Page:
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Design smell: call overridable methods in constructors

This is another good question I got while teaching the C# Advanced course at SoftUni. Here is a detailed answer.


Why shouldn’t we call virtual methods within the constructor of a base class?


This is actually one of the Code Quality warnings under the Usage section. Please see the link here:

While the article is correct, I’m not sure the explanation is very understandable.

It all comes down to the following execution path:

  • You instantiate the derived class
  • The base class constructor is called
  • It calls virtual methods overridden in the derived class
  • But our derived class’s constructor has not been called yet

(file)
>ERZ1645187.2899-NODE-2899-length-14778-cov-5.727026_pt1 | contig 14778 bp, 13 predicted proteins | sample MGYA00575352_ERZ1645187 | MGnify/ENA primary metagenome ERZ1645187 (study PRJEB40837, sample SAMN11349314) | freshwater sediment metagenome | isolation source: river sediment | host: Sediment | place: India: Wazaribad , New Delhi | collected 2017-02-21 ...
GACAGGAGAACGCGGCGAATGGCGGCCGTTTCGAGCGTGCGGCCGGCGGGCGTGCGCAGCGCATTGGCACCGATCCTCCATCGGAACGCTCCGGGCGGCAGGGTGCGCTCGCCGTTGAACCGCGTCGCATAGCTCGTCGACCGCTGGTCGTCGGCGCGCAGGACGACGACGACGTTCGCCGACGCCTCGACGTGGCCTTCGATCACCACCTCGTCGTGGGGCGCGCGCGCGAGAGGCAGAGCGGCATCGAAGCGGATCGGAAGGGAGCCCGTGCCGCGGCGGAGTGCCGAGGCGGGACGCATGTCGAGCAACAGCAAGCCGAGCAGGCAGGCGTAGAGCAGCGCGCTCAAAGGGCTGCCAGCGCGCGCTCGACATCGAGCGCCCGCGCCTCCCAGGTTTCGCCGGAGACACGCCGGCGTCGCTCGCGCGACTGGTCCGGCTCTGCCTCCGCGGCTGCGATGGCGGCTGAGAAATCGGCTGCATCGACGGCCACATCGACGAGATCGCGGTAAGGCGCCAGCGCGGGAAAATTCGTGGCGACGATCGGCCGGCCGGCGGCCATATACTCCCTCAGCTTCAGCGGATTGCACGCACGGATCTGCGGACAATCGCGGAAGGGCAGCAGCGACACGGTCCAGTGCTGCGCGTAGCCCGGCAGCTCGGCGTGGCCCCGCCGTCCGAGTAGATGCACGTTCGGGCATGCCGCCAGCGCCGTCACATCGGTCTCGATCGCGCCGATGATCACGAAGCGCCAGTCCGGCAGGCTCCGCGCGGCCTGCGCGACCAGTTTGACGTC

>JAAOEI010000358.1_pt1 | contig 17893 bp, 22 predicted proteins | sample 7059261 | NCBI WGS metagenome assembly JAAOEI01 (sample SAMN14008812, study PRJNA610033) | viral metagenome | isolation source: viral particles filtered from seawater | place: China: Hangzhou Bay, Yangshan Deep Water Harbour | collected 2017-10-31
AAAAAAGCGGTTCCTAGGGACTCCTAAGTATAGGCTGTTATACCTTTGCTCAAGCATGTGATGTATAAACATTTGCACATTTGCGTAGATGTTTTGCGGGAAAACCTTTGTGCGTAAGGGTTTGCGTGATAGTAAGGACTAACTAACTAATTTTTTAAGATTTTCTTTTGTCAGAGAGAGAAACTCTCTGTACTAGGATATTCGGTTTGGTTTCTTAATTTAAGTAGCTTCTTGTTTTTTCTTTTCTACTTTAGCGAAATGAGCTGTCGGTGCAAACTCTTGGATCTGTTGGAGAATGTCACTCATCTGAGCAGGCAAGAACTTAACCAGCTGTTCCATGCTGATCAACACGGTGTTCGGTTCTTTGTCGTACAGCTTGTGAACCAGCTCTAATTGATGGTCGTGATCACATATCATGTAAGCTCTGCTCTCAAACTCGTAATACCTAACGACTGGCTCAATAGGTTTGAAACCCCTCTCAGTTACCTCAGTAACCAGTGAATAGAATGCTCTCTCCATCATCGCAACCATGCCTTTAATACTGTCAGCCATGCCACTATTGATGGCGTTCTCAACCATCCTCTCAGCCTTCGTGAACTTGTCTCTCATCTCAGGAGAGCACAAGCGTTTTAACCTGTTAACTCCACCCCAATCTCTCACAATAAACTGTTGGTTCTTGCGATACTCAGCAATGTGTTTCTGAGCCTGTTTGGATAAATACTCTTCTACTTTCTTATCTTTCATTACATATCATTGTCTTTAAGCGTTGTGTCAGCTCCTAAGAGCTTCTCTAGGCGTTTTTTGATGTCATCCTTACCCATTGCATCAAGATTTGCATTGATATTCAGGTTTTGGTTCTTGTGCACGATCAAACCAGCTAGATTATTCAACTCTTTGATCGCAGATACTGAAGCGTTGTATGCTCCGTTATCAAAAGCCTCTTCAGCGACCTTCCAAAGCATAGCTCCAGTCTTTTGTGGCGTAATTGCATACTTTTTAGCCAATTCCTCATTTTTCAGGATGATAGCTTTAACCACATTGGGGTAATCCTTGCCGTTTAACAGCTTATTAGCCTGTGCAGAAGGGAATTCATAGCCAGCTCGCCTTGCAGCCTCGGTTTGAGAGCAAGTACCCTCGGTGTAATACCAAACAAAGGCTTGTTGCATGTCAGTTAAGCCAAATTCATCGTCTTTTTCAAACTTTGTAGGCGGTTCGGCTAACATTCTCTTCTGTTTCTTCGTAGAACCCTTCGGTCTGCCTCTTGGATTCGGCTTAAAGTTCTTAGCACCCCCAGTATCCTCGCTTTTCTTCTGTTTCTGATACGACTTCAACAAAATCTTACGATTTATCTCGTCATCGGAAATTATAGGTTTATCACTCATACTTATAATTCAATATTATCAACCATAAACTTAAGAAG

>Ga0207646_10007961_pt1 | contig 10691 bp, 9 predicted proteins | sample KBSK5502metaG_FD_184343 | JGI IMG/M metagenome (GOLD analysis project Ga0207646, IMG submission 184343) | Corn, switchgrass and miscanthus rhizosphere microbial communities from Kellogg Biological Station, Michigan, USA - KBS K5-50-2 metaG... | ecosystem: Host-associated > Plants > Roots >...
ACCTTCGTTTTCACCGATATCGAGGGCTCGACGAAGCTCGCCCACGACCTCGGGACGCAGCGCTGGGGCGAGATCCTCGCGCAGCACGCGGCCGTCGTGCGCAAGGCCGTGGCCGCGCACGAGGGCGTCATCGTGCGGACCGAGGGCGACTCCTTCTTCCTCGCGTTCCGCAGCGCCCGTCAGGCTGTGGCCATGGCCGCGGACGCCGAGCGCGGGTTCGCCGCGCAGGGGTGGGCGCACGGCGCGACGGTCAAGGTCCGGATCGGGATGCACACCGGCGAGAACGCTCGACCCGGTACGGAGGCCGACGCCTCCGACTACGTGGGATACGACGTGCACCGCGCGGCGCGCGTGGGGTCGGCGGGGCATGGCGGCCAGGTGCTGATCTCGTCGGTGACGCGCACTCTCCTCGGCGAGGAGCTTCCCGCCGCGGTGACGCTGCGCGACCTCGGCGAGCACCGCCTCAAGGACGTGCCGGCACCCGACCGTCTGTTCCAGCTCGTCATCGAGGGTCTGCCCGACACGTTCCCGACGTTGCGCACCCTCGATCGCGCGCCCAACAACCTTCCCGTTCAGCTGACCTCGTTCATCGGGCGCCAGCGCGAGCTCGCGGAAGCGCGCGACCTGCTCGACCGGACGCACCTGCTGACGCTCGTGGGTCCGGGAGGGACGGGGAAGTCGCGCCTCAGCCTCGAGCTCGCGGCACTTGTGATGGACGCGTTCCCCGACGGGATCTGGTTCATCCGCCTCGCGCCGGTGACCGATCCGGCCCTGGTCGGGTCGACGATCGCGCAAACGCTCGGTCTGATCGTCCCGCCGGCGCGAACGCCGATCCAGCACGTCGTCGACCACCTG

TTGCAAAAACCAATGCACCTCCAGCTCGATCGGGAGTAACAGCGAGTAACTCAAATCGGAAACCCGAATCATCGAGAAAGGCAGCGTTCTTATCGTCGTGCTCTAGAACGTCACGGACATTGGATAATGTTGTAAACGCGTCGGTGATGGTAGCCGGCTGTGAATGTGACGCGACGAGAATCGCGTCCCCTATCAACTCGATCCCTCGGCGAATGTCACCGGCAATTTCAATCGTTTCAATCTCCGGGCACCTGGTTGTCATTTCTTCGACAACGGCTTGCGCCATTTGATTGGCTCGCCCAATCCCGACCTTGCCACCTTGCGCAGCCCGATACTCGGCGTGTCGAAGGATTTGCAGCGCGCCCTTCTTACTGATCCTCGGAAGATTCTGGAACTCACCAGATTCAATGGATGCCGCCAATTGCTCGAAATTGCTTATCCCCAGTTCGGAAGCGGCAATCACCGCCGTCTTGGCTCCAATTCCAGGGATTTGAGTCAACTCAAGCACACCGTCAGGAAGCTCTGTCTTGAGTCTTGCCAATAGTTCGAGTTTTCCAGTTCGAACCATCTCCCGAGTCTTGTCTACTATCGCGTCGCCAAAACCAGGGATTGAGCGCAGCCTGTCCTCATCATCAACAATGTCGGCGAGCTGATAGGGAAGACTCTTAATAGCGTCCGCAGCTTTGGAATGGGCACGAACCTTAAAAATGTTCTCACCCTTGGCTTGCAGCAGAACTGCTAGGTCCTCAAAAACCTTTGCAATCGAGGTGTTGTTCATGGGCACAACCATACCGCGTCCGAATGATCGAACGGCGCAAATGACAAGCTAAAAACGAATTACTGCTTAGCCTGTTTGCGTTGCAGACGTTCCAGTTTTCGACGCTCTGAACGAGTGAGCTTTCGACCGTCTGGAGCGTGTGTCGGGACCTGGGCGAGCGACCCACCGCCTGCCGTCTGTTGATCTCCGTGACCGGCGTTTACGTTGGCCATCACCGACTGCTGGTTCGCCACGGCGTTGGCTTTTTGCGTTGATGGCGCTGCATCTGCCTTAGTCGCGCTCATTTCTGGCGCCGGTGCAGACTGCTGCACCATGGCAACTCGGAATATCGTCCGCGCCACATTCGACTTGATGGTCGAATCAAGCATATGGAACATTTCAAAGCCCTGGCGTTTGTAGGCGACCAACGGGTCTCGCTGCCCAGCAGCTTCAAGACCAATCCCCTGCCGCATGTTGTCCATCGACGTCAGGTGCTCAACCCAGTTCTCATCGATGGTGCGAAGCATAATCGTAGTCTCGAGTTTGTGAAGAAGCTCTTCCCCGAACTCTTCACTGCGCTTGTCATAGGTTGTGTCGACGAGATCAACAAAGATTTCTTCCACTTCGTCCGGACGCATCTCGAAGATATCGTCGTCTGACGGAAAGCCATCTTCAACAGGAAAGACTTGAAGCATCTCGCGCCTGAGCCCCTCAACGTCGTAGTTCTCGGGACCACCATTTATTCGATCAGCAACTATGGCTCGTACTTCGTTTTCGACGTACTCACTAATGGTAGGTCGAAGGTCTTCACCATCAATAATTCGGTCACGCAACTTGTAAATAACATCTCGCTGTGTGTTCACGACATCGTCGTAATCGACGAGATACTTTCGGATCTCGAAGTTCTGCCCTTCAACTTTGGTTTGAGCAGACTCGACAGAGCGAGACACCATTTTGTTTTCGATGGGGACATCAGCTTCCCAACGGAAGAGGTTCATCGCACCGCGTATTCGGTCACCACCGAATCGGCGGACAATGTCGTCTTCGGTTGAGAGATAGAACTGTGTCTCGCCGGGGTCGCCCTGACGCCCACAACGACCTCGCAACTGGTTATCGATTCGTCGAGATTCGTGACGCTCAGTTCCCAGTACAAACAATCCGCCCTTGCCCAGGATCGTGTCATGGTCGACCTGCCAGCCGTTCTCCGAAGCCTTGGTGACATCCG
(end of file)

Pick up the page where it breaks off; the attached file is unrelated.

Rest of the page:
Here is my example:

    public abstract class BaseClass
public BaseClass()
Console.WriteLine(“BaseClass constructor called.”);


public virtual void VirtualMethod()
Console.WriteLine(“Base virtual method called”);

public abstract void AbstractMethod();

public class DerivedClass : BaseClass
public DerivedClass()
Console.WriteLine(“Derived class constructor executed VERY late.”);

public override void VirtualMethod()

Console.WriteLine(“Derived Virtual Method”);

public override void AbstractMethod()
Console.WriteLine(“Derived Abstract Method”);

The result:

BaseClass constructor called.

Base virtual method called

Derived Virtual Method

Derived Abstract Method

Derived class constructor executed VERY late.

So we just ran code in a class which might very well be in an invalid state. Objects should go through construction logic first before we execute their methods.